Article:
As far as waiting for a good buy, that ship sailed recently. If he was really waiting, December was it. And what pray tell specifically is he looking at? Push him for specifics. If you want it invested, make him do it. He works for you. He's making $20k a year from you, make him earn it.
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Old 04-16-2019, 01:43 PM   #12
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... If you want it invested, make him do it. He works for you. He's making $20k a year from you, make him earn it.
I come at this a little differently:

1) The FA is saying stupid things, effectively saying he can time the market.

2) The OP is smart enough to recognize the stupidity.

Rather than turn the FA into a wildly expensive order clerk by self-directing the account, the OP should simply ditch him/her. From there either self-direct or at least cut the cost as @pb4uski suggests. I don't think you can go far wrong using Vanguard.
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Old 04-16-2019, 01:54 PM   #13
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I come at this a little differently:
...
Rather than turn the FA into a wildly expensive order clerk by self-directing the account, the OP should simply ditch him/her. From there either self-direct or at least cut the cost as @pb4uski suggests. I don't think you can go far wrong using Vanguard.
I understand, but the OP ruled out dumping the FA in her post, so I'm working within her guidance (which is what the FA should do). If she wanted advice on dumping the FA and what to do next, that's a completely different thread, and a lot more fun.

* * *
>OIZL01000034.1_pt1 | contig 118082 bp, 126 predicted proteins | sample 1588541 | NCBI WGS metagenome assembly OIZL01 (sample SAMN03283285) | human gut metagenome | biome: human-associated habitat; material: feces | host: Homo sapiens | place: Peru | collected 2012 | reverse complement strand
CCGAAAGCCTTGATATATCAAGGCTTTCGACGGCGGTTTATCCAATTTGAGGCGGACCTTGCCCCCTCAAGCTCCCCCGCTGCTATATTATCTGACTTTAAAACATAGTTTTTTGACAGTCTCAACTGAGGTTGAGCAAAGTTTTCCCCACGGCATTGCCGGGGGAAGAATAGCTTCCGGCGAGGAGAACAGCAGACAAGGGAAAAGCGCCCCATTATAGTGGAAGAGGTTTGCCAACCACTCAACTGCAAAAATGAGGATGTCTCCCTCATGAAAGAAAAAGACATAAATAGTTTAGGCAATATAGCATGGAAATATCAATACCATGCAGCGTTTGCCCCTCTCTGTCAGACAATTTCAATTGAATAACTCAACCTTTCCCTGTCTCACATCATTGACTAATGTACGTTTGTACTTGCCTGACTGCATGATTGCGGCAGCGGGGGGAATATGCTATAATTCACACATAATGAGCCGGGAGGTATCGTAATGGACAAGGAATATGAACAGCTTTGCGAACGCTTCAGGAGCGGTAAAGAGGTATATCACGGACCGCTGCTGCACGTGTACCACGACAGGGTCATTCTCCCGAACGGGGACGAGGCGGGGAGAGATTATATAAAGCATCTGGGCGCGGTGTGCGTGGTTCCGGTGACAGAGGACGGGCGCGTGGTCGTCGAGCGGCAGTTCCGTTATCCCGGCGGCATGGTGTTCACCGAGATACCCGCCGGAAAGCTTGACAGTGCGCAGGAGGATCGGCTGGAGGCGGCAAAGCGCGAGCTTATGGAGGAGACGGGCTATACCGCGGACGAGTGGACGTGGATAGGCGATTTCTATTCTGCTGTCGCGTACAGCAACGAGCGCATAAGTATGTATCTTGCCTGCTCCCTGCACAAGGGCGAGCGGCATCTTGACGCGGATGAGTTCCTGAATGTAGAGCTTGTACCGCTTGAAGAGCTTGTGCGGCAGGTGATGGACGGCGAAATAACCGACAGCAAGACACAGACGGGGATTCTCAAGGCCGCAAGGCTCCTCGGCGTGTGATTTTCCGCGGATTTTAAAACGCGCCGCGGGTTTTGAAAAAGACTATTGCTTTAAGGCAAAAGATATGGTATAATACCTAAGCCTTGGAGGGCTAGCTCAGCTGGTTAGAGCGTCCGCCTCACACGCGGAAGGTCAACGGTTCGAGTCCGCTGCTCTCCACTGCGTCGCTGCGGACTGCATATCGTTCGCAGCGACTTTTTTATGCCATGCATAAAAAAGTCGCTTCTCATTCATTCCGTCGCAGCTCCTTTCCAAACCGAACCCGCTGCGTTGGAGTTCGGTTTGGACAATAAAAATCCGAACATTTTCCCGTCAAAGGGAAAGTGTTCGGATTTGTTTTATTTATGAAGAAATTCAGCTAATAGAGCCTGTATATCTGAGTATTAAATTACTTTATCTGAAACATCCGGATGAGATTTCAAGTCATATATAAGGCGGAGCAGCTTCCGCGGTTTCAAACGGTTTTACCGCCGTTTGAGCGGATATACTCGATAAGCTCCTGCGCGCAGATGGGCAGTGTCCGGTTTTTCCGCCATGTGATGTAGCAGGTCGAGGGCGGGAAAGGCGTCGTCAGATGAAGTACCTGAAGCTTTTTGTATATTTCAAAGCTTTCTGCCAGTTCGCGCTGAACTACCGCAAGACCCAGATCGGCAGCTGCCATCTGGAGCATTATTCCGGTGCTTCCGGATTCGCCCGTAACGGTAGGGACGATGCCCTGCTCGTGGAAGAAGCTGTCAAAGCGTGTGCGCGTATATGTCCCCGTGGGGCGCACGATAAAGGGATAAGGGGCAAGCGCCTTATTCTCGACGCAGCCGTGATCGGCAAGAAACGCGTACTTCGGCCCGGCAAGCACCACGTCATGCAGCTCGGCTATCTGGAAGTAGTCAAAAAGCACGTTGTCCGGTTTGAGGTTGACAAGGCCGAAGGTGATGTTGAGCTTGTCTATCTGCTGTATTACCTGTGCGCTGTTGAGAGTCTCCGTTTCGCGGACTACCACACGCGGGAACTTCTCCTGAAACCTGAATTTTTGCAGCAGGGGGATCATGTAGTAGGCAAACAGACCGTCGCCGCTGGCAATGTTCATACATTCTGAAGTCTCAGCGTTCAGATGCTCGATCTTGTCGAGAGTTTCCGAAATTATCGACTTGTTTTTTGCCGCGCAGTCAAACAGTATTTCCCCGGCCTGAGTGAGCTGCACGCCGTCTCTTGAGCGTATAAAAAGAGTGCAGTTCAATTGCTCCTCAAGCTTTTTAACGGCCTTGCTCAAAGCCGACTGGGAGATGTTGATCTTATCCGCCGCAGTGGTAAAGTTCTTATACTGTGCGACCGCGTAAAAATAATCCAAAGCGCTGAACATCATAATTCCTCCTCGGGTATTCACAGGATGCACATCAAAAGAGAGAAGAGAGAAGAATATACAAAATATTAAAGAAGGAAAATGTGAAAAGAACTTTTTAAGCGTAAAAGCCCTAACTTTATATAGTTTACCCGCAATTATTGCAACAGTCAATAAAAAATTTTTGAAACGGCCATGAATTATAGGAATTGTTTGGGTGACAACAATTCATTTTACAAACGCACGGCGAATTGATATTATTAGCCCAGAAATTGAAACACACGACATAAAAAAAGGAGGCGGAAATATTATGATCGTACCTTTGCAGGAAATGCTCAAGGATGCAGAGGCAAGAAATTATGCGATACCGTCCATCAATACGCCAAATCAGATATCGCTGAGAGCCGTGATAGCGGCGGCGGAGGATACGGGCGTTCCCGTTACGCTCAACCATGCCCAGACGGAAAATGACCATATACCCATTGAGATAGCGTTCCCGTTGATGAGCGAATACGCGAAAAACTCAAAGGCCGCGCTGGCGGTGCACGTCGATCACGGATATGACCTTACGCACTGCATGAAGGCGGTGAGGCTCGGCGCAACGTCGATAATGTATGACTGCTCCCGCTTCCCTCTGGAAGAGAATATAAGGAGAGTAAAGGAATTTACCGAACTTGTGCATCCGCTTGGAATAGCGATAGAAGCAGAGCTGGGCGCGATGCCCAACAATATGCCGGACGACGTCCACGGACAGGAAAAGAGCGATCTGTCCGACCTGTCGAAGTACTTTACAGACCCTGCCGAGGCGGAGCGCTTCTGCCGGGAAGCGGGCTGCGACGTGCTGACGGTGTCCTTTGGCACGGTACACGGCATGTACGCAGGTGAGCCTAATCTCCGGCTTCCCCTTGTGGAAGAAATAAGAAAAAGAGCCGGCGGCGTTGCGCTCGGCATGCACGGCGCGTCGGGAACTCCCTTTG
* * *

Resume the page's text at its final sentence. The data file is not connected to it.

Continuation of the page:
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Being a DIY investor stressed my husband out too much. He was constantly watching the market and couldn't relax. The 1% is well worth it to us.
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Old 04-16-2019, 02:16 PM   #14
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I hear you all on the FA but there are other reasons we use him which I didn't go into because I wasn't looking for advice on whether to have an FA or not.

First, my husband owns a business and needs to have someone manage his company's 401K. This FA handles that for him. So we have to pay someone to do that job anyway. The previous person he used was awful, too old, and did everything with paper and pencil and got my husband into things that were horrible investments just to pad his wallet. Anytime I asked a simple question (like maxing out his after tax contributions to his 401K and rolling that to a Roth as soon as we retire), the previous guy had no clue.

Second, this FA has also helped us with setting up custodial Roth IRA's for my two kids and they don't charge the 1% on that.

Third, we tried Fidelity. Numerous times. They were worthless. They could not give us any advice as they are not allowed to give stock advice.

Fourth, he has made some good investment decisions...things we never would have looked at. I have some stocks that are up 40% in the 14 months we have been with him. The portfolios that are invested are doing very well.
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Old 04-16-2019, 02:34 PM   #15
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The 1% is only worth it if your FA is listening to you and looking at your whole picture. Does he know you have $450k cash? I won't push on the FA point much more, since you seem resigned to it and that's totally your call. But you do want an FA that listens to you. And you're already cash heavy in your non-FA stuff. He should be managing to your desired asset allocation and risk allowance.

As far as waiting for a good buy, that ship sailed recently. If he was really waiting, December was it. And what pray tell specifically is he looking at? Push him for specifics. If you want it invested, make him do it. He works for you. He's making $20k a year from you, make him earn it.
We've told him we had cash but I don't think he realized how much. I did talk to him and told him that we would like all the cash he has invested and that if he ever thought there was something that was a really good buy to let us know and we would put more cash in. He said he would have it all invested today.